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Collateral Consequences of a Felony Conviction

 Posted on July 24, 2023 in Criminal Defense

Chicago, IL criminal defense attorneyIn the US, the overwhelming majority of criminal cases end with a plea deal of some kind - not a conviction decided on by a jury of an alleged offender’s peers. There are myriad reasons why defendants feel the need to plead guilty. Chief among them is usually the sense that they will receive more favorable sentencing terms if they plead guilty – even if they are wholly innocent – than they would receive if they challenged their misdemeanor or felony charges in court and lost.

While it is true that accepting the terms of a plea deal or pleading guilty in the hopes that the court will be lenient is a gamble, admitting guilt rather than fighting back against the state’s case also results in a 100% guarantee of collateral consequences secondary to a defendant’s sentencing terms. These challenges should be factored into a defendant’s plea decision but are too often overlooked.  

Secondary Consequences of a Felony Conviction

Although some collateral consequences are associated with misdemeanor convictions, felony convictions are particularly consequential. Felony convictions result in a criminal record that can be accessed by employers, financial lenders, institutions of higher learning, landlords, and virtually anyone else who runs a background check. As a result, it is often difficult for those who have been convicted of a felony to secure employment, housing, financing, advanced educational degrees, and even volunteer opportunities after they have served their debt to society.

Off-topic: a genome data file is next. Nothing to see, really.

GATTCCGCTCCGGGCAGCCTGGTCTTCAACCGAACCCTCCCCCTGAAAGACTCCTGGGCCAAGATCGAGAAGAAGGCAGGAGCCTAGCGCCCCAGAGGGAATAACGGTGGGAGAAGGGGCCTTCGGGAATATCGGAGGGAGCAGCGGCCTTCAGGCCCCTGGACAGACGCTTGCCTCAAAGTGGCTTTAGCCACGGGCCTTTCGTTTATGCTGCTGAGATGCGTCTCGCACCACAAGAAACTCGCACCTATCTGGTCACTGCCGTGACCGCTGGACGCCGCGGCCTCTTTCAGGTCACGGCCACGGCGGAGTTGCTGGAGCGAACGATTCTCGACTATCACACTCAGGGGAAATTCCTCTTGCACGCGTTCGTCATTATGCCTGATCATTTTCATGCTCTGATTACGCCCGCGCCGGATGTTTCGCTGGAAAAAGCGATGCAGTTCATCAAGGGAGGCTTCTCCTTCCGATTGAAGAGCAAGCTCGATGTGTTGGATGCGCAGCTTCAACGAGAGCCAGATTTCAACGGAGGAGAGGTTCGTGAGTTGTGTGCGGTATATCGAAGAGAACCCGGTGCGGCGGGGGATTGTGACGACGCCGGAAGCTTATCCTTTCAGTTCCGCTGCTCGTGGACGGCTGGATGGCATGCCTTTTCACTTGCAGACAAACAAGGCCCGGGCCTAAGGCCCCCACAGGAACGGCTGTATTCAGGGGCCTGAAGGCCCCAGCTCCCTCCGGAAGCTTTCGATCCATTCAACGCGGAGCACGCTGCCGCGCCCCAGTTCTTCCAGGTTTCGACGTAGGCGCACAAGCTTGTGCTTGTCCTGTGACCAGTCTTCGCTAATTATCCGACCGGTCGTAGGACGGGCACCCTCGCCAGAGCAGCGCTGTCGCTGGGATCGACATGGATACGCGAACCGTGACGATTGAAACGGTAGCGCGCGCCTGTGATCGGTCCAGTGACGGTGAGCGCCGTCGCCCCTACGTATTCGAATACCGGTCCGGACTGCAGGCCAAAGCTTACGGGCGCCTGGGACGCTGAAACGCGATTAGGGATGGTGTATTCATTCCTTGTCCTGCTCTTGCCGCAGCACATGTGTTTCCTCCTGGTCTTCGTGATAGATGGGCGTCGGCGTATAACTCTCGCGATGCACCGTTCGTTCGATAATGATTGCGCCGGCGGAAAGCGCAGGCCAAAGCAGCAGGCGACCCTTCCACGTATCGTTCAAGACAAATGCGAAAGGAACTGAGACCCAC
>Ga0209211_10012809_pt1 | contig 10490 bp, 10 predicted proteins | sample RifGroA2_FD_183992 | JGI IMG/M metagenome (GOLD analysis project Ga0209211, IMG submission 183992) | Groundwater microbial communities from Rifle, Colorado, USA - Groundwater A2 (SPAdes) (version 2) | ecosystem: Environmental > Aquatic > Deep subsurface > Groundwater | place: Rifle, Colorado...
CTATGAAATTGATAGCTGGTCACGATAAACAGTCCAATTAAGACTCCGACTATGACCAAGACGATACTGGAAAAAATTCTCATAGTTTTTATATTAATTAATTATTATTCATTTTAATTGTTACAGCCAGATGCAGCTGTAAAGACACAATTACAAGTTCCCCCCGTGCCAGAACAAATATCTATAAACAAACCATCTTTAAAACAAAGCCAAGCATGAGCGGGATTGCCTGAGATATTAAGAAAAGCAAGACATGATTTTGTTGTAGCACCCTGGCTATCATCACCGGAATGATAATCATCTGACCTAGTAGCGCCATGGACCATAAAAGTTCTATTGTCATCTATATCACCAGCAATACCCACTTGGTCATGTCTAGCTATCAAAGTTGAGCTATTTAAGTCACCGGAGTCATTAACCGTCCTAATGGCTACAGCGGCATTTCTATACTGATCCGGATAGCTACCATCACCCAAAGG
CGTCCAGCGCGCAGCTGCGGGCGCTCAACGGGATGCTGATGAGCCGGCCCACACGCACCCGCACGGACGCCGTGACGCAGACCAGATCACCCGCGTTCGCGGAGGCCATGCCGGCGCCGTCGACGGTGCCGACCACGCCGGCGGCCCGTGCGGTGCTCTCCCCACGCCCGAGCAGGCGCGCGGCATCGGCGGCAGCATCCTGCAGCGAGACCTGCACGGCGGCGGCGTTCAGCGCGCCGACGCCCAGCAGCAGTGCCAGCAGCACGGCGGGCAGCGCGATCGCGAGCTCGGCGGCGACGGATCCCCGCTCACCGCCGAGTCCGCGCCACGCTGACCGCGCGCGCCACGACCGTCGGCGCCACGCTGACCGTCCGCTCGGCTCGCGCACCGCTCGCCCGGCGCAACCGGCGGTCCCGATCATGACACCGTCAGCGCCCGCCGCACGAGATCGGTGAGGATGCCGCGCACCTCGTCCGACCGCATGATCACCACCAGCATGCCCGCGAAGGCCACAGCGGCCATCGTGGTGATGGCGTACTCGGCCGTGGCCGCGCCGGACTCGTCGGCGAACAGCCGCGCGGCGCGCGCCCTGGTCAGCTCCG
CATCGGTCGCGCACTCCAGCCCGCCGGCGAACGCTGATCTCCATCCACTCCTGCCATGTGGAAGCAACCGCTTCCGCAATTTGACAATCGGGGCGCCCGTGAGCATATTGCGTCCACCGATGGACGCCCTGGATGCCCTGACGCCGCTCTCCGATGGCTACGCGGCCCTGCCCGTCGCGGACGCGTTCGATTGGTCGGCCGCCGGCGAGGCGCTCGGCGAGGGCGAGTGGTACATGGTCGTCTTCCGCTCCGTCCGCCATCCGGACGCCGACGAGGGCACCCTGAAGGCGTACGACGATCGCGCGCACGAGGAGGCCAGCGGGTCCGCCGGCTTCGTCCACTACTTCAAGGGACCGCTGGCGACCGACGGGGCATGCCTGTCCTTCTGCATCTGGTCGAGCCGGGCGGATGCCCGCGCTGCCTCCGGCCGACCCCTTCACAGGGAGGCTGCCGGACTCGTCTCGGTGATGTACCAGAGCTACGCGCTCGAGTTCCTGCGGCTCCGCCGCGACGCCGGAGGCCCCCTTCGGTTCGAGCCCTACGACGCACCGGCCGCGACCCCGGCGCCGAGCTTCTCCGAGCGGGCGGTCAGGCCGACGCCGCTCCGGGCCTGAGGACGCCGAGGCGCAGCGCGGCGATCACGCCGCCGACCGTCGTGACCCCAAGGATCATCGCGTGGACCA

It is also worth noting that states impose a host of different secondary consequences on convicted felons, depending on that state’s unique priorities. Depending on where a defendant plans to live throughout their life, they could face restrictions related to the following, simply due to their criminal record:

  • The right to vote

  • Firearm ownership

  • Residency in certain neighborhoods

  • Eligibility for certain government benefits

  • Child custody

  • Immigration status

  • Professional licensure

Discuss Your Charges with a Chicago Criminal Defense Lawyer for Free 

It may or may not be in your best interests to enter a guilty plea. Every defendant’s circumstances are unique and what is best for one individual may not be best for another. With that said, each defendant deserves to make a truly informed decision about whether the risk of losing at trial is more significant than the certainty of the collateral consequences they will face if they plead guilty. If you have been charged with wrongdoing, speak with a Cook County, IL criminal defense lawyer at Law Offices of James F. DiQuattro today for free by calling 312-627-9482 or by connecting with the firm online. Once you have received personalized professional feedback in a confidential, risk-free consultation setting, you will be empowered to make whatever plea-related decision is in your best interests.


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